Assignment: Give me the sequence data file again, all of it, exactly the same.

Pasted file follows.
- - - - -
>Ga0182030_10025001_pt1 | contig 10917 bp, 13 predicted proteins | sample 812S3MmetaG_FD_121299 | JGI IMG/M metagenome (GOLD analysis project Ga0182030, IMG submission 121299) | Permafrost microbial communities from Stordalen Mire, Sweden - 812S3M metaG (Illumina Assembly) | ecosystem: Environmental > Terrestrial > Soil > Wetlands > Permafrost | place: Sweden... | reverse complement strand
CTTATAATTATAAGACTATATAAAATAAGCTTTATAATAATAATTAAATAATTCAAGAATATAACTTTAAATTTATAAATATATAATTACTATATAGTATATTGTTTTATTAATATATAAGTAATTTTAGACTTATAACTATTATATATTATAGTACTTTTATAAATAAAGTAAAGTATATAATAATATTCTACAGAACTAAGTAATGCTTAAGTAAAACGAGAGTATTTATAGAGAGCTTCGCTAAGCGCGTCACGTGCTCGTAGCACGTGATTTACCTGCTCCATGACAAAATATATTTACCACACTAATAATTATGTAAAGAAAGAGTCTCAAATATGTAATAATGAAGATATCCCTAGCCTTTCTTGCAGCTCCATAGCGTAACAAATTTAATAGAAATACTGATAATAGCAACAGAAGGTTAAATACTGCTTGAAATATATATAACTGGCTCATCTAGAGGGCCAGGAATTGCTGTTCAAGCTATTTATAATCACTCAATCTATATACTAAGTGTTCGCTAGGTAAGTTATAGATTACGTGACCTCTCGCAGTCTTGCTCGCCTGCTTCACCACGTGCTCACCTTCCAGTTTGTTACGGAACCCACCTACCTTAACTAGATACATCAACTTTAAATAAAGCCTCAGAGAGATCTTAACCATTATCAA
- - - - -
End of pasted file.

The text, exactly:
>Ga0182030_10025001_pt1 | contig 10917 bp, 13 predicted proteins | sample 812S3MmetaG_FD_121299 | JGI IMG/M metagenome (GOLD analysis project Ga0182030, IMG submission 121299) | Permafrost microbial communities from Stordalen Mire, Sweden - 812S3M metaG (Illumina Assembly) | ecosystem: Environmental > Terrestrial > Soil > Wetlands > Permafrost | place: Sweden... | reverse complement strand
CTTATAATTATAAGACTATATAAAATAAGCTTTATAATAATAATTAAATAATTCAAGAATATAACTTTAAATTTATAAATATATAATTACTATATAGTATATTGTTTTATTAATATATAAGTAATTTTAGACTTATAACTATTATATATTATAGTACTTTTATAAATAAAGTAAAGTATATAATAATATTCTACAGAACTAAGTAATGCTTAAGTAAAACGAGAGTATTTATAGAGAGCTTCGCTAAGCGCGTCACGTGCTCGTAGCACGTGATTTACCTGCTCCATGACAAAATATATTTACCACACTAATAATTATGTAAAGAAAGAGTCTCAAATATGTAATAATGAAGATATCCCTAGCCTTTCTTGCAGCTCCATAGCGTAACAAATTTAATAGAAATACTGATAATAGCAACAGAAGGTTAAATACTGCTTGAAATATATATAACTGGCTCATCTAGAGGGCCAGGAATTGCTGTTCAAGCTATTTATAATCACTCAATCTATATACTAAGTGTTCGCTAGGTAAGTTATAGATTACGTGACCTCTCGCAGTCTTGCTCGCCTGCTTCACCACGTGCTCACCTTCCAGTTTGTTACGGAACCCACCTACCTTAACTAGATACATCAACTTTAAATAAAGCCTCAGAGAGATCTTAACCATTATCAA